Now I’m not saying kiss the ass of every star you meet or everyone in the industry, all I’m saying is be someone who people like to be around. Naturally, most of your friends will be other musicians in your town. If one of your friends’ bands explodes or is even just a bit more successful and wants to put a tour together, they’ll come to you and ask you to join the tour if they like you. If you’re the biggest act in your city but are known to be a dick then no one is going to want anything to do with you – regardless of your supposed clout and draw.

+Headlining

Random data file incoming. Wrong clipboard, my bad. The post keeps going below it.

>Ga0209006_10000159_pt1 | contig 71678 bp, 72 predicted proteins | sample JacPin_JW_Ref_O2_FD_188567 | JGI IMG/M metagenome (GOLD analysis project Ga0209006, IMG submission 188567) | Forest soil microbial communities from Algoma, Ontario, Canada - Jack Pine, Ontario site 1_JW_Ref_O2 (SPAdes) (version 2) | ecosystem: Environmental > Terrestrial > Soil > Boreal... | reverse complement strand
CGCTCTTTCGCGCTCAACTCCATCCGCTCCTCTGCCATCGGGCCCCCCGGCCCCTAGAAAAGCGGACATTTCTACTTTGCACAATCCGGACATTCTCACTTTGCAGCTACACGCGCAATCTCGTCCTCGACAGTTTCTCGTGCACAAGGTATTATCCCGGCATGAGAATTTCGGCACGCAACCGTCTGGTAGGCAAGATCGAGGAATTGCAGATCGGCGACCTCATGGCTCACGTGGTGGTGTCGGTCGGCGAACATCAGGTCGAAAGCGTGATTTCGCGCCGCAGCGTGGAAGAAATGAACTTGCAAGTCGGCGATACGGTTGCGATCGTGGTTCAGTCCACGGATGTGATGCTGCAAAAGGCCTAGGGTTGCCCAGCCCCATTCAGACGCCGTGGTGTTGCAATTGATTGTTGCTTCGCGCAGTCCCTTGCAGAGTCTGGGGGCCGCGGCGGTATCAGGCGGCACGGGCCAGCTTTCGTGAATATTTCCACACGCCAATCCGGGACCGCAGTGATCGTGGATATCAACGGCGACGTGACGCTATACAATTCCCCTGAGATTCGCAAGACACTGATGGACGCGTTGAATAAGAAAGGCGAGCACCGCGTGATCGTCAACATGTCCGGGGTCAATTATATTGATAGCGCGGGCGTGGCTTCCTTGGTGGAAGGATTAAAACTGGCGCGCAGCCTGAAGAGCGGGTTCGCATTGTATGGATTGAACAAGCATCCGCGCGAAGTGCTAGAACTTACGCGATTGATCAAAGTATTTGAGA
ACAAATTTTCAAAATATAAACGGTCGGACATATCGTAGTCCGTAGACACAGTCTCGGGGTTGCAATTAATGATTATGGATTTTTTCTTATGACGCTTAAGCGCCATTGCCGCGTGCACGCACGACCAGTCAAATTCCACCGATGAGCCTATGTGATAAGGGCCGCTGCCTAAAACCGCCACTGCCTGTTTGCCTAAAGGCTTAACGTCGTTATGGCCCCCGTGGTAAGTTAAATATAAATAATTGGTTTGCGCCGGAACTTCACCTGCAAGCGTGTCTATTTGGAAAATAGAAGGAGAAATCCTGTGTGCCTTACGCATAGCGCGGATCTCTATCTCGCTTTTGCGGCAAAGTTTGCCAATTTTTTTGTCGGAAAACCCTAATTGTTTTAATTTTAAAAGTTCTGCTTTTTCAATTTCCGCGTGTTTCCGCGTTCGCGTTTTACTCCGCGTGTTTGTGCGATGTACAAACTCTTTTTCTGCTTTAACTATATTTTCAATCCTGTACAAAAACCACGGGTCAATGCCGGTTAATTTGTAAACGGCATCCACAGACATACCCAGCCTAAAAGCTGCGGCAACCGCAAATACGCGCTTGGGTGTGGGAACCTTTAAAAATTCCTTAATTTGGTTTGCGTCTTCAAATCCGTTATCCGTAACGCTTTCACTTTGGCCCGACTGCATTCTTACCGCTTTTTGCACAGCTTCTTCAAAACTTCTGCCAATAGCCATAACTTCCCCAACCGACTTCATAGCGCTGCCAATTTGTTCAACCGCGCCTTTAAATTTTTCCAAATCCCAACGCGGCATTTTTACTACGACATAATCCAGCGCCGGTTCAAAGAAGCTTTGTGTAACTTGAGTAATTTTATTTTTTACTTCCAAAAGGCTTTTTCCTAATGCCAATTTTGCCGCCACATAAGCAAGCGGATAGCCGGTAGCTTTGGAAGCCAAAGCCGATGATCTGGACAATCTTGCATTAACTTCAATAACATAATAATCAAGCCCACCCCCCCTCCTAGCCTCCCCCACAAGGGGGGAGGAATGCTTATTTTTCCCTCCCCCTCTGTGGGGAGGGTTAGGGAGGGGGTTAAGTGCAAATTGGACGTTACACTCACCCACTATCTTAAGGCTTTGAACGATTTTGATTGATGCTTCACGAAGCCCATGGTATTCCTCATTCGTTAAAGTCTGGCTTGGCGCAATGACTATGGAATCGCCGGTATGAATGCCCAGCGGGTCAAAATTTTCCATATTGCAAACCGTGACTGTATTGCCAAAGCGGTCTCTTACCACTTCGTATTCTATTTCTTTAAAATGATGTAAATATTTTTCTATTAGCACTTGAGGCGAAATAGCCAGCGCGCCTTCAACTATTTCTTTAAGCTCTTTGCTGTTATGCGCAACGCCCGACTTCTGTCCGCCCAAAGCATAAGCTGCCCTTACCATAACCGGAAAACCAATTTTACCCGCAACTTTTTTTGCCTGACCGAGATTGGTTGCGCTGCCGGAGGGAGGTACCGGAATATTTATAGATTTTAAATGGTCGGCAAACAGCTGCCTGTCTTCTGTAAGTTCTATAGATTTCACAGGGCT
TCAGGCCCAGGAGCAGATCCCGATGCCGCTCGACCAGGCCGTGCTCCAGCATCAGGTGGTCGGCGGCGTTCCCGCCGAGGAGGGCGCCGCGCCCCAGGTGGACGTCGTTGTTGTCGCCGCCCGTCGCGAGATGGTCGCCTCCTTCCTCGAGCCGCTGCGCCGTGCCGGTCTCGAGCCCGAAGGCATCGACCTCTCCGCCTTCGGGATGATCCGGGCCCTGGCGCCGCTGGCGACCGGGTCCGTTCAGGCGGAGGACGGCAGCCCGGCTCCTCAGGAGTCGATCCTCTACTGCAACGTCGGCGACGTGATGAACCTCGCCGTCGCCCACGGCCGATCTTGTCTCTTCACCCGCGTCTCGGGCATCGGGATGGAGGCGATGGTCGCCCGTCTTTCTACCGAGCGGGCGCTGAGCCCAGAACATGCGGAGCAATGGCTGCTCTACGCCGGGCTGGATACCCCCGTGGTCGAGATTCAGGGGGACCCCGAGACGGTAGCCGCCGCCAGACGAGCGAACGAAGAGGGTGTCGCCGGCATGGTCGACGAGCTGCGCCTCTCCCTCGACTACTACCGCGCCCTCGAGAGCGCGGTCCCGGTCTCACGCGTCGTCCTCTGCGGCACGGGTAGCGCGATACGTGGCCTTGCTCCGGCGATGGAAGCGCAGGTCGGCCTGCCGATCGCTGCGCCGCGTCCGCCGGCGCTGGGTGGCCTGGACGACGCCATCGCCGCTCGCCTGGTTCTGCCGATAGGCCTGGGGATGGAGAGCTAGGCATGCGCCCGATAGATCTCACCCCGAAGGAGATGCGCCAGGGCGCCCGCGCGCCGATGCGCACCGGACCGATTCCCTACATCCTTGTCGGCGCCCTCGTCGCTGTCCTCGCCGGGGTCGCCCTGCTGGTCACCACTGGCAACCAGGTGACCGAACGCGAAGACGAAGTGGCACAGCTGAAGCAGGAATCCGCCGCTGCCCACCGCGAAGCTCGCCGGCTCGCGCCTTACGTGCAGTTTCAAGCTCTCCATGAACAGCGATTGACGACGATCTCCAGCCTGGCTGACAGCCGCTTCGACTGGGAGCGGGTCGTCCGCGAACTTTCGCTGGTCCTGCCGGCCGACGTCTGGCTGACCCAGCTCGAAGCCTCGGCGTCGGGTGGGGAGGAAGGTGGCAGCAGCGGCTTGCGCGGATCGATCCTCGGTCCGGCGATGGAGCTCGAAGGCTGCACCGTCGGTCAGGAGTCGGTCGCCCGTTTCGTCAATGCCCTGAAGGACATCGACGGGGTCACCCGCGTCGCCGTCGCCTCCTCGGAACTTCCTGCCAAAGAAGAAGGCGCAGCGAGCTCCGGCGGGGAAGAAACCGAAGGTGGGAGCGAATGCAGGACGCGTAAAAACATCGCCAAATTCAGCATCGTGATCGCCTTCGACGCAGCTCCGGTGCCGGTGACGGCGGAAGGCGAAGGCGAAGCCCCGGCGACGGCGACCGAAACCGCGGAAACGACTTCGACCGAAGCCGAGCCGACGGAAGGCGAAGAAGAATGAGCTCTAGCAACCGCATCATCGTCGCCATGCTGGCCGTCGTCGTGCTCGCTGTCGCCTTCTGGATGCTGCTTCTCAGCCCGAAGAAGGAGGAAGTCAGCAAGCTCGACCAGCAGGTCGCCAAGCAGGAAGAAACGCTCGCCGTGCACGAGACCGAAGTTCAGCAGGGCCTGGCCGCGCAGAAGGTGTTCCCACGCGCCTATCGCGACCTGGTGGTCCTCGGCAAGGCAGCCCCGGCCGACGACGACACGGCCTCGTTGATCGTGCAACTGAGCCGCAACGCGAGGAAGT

+The Opener

Don’t ever have an air about you that your shit don’t stink. Even if at your last show you brought out 4 times as many people as everyone else on the bill, you’re not hot shit. You may think you are, but if a high turnout to 1 or even 3 shows in a row blows your head up so much that you’re carrying yourself differently and think you’re above everyone else in your scene, prepare yourself for one serious reality check. The world doesn’t revolve around your tiny music scene and even if 100 college kids think you’re hot this month may not next month. All the other musicians in your scene will never forget how you treated them and word will spread fast that you are a dick and no one will ever want to play a show with you or work with you in any respect.
+Be A Supportive Member Of Your Music Community